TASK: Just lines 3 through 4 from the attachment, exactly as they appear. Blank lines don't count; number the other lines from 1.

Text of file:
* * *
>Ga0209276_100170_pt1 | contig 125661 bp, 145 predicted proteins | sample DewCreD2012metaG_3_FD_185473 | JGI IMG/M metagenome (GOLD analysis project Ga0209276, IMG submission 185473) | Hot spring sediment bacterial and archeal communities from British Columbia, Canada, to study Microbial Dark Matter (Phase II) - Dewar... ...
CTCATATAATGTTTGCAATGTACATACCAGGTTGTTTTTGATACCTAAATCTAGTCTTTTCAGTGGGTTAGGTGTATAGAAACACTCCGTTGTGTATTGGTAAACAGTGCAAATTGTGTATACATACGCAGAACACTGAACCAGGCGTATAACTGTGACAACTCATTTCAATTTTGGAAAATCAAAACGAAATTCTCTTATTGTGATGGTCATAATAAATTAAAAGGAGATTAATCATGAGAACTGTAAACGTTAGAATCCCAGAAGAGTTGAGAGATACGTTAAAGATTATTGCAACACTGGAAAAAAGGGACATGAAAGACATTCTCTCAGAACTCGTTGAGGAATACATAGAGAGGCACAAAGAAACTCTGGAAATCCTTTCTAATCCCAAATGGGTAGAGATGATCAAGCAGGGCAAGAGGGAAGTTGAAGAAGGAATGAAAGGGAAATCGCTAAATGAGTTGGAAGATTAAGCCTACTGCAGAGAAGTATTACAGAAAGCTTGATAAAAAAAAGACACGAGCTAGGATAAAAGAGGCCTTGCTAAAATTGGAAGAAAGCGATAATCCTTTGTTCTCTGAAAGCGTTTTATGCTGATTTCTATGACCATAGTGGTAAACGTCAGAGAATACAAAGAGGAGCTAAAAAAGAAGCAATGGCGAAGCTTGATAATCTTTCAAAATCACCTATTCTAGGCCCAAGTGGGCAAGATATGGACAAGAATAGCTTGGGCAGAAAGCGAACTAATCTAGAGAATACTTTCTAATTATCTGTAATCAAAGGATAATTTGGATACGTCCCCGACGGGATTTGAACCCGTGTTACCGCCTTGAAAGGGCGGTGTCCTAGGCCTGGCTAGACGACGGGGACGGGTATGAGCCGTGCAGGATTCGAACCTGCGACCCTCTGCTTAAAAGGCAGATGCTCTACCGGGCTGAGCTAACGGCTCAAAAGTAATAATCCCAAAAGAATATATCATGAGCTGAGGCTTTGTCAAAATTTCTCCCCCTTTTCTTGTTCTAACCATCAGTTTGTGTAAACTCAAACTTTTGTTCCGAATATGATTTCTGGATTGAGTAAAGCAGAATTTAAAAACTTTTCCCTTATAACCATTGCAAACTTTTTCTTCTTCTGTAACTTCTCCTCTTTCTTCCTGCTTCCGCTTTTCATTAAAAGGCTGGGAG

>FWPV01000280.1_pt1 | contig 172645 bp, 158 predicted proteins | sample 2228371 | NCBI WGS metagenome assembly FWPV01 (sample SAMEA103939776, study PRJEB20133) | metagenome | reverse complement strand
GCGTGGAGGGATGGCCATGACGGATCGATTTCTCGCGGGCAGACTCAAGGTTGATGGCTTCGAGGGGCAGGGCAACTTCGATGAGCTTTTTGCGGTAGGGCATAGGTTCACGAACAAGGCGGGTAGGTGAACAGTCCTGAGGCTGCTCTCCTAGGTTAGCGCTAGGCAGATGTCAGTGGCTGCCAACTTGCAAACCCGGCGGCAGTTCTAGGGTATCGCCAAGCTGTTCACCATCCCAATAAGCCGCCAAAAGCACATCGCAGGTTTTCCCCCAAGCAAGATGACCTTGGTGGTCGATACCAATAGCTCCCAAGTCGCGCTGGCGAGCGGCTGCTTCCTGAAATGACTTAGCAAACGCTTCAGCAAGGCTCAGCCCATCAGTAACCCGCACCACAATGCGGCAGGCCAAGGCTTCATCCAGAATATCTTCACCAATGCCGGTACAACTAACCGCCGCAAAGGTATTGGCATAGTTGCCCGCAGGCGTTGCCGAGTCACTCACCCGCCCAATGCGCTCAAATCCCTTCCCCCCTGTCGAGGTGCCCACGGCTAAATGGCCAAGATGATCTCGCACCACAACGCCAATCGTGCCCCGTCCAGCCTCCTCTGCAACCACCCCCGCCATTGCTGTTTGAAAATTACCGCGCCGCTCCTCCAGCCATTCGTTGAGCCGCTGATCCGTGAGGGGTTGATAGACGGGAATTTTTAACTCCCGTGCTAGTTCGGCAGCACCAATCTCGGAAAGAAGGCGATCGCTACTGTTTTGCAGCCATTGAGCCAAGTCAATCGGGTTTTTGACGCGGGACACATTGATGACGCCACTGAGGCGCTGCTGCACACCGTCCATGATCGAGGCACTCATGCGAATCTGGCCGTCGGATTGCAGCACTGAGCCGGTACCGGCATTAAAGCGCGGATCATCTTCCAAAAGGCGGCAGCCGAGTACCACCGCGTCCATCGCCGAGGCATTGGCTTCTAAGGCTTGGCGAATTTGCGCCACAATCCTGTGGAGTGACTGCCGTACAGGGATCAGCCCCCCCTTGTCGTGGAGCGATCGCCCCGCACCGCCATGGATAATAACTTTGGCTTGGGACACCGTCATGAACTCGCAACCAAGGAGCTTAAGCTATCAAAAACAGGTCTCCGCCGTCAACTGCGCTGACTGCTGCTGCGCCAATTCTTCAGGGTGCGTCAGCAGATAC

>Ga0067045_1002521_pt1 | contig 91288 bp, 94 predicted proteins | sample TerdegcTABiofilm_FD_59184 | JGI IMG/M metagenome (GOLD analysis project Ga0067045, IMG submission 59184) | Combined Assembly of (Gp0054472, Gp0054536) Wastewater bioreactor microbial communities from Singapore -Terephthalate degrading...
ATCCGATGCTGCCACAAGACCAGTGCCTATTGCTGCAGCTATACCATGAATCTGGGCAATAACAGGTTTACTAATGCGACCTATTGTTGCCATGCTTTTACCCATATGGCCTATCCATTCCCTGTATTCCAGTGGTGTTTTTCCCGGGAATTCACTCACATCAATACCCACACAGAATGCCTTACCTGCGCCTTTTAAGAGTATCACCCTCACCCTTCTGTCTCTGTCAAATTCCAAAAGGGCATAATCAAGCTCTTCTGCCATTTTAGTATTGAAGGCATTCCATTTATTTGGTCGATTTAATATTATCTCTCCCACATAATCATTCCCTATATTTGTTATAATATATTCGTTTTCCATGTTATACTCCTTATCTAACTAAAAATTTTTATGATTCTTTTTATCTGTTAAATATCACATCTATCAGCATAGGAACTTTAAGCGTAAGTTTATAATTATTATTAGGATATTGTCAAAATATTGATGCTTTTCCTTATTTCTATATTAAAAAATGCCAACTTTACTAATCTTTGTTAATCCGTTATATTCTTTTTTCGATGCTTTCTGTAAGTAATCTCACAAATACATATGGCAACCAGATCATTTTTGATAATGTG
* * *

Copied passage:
>FWPV01000280.1_pt1 | contig 172645 bp, 158 predicted proteins | sample 2228371 | NCBI WGS metagenome assembly FWPV01 (sample SAMEA103939776, study PRJEB20133) | metagenome | reverse complement strand
GCGTGGAGGGATGGCCATGACGGATCGATTTCTCGCGGGCAGACTCAAGGTTGATGGCTTCGAGGGGCAGGGCAACTTCGATGAGCTTTTTGCGGTAGGGCATAGGTTCACGAACAAGGCGGGTAGGTGAACAGTCCTGAGGCTGCTCTCCTAGGTTAGCGCTAGGCAGATGTCAGTGGCTGCCAACTTGCAAACCCGGCGGCAGTTCTAGGGTATCGCCAAGCTGTTCACCATCCCAATAAGCCGCCAAAAGCACATCGCAGGTTTTCCCCCAAGCAAGATGACCTTGGTGGTCGATACCAATAGCTCCCAAGTCGCGCTGGCGAGCGGCTGCTTCCTGAAATGACTTAGCAAACGCTTCAGCAAGGCTCAGCCCATCAGTAACCCGCACCACAATGCGGCAGGCCAAGGCTTCATCCAGAATATCTTCACCAATGCCGGTACAACTAACCGCCGCAAAGGTATTGGCATAGTTGCCCGCAGGCGTTGCCGAGTCACTCACCCGCCCAATGCGCTCAAATCCCTTCCCCCCTGTCGAGGTGCCCACGGCTAAATGGCCAAGATGATCTCGCACCACAACGCCAATCGTGCCCCGTCCAGCCTCCTCTGCAACCACCCCCGCCATTGCTGTTTGAAAATTACCGCGCCGCTCCTCCAGCCATTCGTTGAGCCGCTGATCCGTGAGGGGTTGATAGACGGGAATTTTTAACTCCCGTGCTAGTTCGGCAGCACCAATCTCGGAAAGAAGGCGATCGCTACTGTTTTGCAGCCATTGAGCCAAGTCAATCGGGTTTTTGACGCGGGACACATTGATGACGCCACTGAGGCGCTGCTGCACACCGTCCATGATCGAGGCACTCATGCGAATCTGGCCGTCGGATTGCAGCACTGAGCCGGTACCGGCATTAAAGCGCGGATCATCTTCCAAAAGGCGGCAGCCGAGTACCACCGCGTCCATCGCCGAGGCATTGGCTTCTAAGGCTTGGCGAATTTGCGCCACAATCCTGTGGAGTGACTGCCGTACAGGGATCAGCCCCCCCTTGTCGTGGAGCGATCGCCCCGCACCGCCATGGATAATAACTTTGGCTTGGGACACCGTCATGAACTCGCAACCAAGGAGCTTAAGCTATCAAAAACAGGTCTCCGCCGTCAACTGCGCTGACTGCTGCTGCGCCAATTCTTCAGGGTGCGTCAGCAGATAC